As shown in FIG. 5, the communication node 212 preferably includes a telephone switch 230, a voice or audio recognition (VRU) client 232, a VRU server 234, a controller or call control unit 236, an Operation and Maintenance Office or a billing server unit 238, a LAN 240, an application server unit 242, a database server unit 244, a gateway server or router firewall server unit 246, a VOIP unit 248, a voice browser 250, a voice markup language server 251, a messaging server 255 and a data markup language server 253. Although the communication node 212 is shown as being constructed with various types of independent and separate units or devices, the communication node 212 can be implemented by one or more integrated circuits, microprocessors, microcontrollers or computers which may be programmed to execute the operations or functions equivalent to those performed by the devices or units shown. It will also be recognized that the communication node 212 can be carried out in the form of hardware components and circuit designs and/or software or computer programs.

The communication node 212 can be located in various geographic locations throughout the world or the United States (e.g., Chicago, Ill.). The communication node 212 can be operated by one or more carriers (e.g., Sprint, Qwest, MCI, etc.) or independent service providers (e.g., Motorola, Inc.).

The communication node 212 can be integrated with the carrier network 216 or can be located remote from the carrier network 216. It is also contemplated that the communication node 212 may be integrated into a communication device, such as, for example, a wire-line or wireless telephone, a radio device, a personal computer (PC), a personal digital assistant (PDA), a personal information management (PIM) or the like, and can be programmed to connect or link directly to an information source.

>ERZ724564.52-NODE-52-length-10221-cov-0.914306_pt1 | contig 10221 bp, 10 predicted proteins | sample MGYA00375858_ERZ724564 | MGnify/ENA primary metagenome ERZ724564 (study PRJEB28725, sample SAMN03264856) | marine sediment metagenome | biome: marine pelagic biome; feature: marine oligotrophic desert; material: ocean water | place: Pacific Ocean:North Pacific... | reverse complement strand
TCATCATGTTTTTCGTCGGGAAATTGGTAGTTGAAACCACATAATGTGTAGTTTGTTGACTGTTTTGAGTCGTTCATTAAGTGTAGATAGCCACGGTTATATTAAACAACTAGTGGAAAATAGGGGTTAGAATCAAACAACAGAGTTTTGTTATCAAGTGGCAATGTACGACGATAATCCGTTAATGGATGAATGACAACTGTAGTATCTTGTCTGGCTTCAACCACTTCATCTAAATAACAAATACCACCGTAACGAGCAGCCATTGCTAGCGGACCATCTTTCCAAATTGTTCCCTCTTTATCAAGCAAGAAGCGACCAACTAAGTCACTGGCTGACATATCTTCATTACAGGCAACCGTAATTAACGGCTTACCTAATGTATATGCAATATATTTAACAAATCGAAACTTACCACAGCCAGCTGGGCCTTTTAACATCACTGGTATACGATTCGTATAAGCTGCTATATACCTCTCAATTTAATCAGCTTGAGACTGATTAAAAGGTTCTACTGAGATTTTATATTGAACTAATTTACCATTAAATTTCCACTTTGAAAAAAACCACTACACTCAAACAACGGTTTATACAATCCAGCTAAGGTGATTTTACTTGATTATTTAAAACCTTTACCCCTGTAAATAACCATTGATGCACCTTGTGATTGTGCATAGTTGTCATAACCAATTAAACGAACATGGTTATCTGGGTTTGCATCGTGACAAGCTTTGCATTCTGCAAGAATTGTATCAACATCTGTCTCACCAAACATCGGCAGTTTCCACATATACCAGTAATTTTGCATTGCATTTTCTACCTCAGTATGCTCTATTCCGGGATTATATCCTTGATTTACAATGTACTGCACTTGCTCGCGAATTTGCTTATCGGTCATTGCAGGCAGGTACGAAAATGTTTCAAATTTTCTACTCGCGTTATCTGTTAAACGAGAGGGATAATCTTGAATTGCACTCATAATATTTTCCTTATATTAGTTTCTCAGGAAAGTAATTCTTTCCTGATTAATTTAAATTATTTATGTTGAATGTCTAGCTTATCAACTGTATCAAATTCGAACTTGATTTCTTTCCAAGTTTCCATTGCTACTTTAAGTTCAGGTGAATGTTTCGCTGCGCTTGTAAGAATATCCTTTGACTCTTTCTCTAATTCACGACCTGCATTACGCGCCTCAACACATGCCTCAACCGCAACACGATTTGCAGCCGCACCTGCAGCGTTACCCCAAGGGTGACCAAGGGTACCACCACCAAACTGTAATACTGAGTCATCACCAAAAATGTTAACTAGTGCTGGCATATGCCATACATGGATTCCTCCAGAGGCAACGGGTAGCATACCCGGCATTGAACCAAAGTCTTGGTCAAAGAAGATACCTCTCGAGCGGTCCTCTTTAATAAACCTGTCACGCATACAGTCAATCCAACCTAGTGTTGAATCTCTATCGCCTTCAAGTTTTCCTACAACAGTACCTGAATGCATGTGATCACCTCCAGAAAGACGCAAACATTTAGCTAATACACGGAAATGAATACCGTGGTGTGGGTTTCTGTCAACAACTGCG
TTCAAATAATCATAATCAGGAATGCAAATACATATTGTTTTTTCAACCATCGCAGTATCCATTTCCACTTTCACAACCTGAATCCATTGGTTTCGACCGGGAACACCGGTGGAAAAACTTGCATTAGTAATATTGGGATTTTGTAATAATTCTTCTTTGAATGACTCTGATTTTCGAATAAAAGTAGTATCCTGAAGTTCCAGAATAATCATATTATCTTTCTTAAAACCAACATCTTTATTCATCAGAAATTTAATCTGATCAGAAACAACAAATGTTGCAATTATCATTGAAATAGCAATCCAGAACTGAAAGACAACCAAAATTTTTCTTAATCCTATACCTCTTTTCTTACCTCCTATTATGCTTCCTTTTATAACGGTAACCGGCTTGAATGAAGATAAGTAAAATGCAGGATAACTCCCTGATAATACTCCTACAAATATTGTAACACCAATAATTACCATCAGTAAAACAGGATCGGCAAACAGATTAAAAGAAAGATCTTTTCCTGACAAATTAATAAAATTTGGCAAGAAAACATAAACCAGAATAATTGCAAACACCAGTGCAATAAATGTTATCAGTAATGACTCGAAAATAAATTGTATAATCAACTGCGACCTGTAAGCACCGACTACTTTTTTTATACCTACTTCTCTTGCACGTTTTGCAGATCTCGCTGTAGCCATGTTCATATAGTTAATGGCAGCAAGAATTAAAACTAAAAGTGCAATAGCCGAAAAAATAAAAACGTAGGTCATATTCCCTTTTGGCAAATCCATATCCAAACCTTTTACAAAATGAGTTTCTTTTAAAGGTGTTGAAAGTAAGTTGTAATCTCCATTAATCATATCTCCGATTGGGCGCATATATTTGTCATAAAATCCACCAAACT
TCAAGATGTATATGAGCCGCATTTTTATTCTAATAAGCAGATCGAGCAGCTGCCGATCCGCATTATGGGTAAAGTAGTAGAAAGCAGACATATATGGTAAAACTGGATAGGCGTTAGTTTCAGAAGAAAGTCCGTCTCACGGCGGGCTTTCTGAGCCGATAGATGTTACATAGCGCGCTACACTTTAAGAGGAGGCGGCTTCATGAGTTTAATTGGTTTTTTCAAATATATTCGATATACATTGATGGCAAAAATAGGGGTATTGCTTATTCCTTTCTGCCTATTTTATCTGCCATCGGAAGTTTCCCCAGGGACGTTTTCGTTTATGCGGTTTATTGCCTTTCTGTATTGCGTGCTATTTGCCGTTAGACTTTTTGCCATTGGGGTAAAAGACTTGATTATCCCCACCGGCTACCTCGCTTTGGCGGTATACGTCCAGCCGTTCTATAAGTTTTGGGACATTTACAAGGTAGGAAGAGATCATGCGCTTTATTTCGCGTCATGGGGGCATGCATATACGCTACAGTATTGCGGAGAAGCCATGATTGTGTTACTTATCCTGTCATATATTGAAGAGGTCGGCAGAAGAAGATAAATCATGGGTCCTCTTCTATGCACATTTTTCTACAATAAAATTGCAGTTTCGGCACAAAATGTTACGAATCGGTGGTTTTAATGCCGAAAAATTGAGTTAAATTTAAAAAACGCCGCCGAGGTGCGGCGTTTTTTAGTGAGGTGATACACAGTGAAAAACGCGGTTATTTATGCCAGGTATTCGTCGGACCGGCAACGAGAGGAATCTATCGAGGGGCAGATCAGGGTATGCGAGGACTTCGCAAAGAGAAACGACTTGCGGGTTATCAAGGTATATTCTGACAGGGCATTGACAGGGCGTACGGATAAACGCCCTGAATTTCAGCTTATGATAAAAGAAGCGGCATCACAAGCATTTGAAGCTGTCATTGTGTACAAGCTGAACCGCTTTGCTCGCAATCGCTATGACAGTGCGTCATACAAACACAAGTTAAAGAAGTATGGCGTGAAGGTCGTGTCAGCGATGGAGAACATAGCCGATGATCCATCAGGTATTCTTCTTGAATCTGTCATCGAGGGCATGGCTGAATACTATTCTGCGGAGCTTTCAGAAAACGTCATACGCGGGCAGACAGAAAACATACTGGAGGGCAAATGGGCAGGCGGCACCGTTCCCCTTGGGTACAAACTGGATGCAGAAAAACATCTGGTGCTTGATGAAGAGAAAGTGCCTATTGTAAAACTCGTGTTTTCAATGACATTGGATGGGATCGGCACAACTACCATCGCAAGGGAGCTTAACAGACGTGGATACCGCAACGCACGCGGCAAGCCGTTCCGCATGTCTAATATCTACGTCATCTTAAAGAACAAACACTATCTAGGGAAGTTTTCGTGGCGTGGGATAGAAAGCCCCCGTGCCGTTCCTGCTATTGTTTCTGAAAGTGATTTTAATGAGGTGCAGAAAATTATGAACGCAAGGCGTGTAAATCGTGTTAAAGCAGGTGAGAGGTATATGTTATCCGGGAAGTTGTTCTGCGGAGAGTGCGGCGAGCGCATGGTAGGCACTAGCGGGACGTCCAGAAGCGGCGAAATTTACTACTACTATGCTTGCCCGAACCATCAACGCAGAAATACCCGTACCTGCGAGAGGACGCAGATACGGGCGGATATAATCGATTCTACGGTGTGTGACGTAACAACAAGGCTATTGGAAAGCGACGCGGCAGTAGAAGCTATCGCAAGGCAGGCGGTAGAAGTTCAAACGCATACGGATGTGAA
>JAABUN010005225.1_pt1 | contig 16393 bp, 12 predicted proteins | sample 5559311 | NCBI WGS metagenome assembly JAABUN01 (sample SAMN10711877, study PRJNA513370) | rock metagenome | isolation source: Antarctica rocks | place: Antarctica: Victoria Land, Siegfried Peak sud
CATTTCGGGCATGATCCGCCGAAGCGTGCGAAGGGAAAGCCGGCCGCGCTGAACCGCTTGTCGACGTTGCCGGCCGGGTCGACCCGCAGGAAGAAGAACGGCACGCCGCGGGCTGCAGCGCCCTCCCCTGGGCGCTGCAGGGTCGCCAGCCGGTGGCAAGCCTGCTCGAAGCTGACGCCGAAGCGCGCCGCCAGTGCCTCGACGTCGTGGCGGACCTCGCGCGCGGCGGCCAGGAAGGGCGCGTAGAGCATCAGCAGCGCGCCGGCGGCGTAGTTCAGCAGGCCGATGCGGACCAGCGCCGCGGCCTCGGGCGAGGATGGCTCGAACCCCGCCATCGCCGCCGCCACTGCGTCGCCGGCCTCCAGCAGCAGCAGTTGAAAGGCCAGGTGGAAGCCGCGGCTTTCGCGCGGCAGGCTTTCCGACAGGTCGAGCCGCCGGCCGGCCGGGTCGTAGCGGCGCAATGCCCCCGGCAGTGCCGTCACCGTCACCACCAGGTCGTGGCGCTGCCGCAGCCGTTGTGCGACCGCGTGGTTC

The communication node 212 can also be configured as a standalone system to allow users to dial directly into the communication node 212 via a direct access telephone number. In addition, the communication node 212 may comprise a telephony switch (e.g., a PBX or Centrix unit), an enterprise network or a LAN. In this configuration, the communication system 200 can be implemented to automatically connect a user to the communication node 212 when the user accesses a communication device.

When the telephone switch 230 receives an incoming call from the carrier network 216, the call control unit 236 sets up a connection in the telephone switch 230 to the VRU client 232. The communication node 212 then enters into a dialog with the user regarding various services and functions. The VRU client 232 preferably generates pre-recorded voice announcements and/or messages to prompt the user to provide inputs to the communication node 212 using voice commands or DTMF signals. In response to the inputs from the user, the communication node 212 retrieves information from a destination of one of the information sources and provides outputs to the user.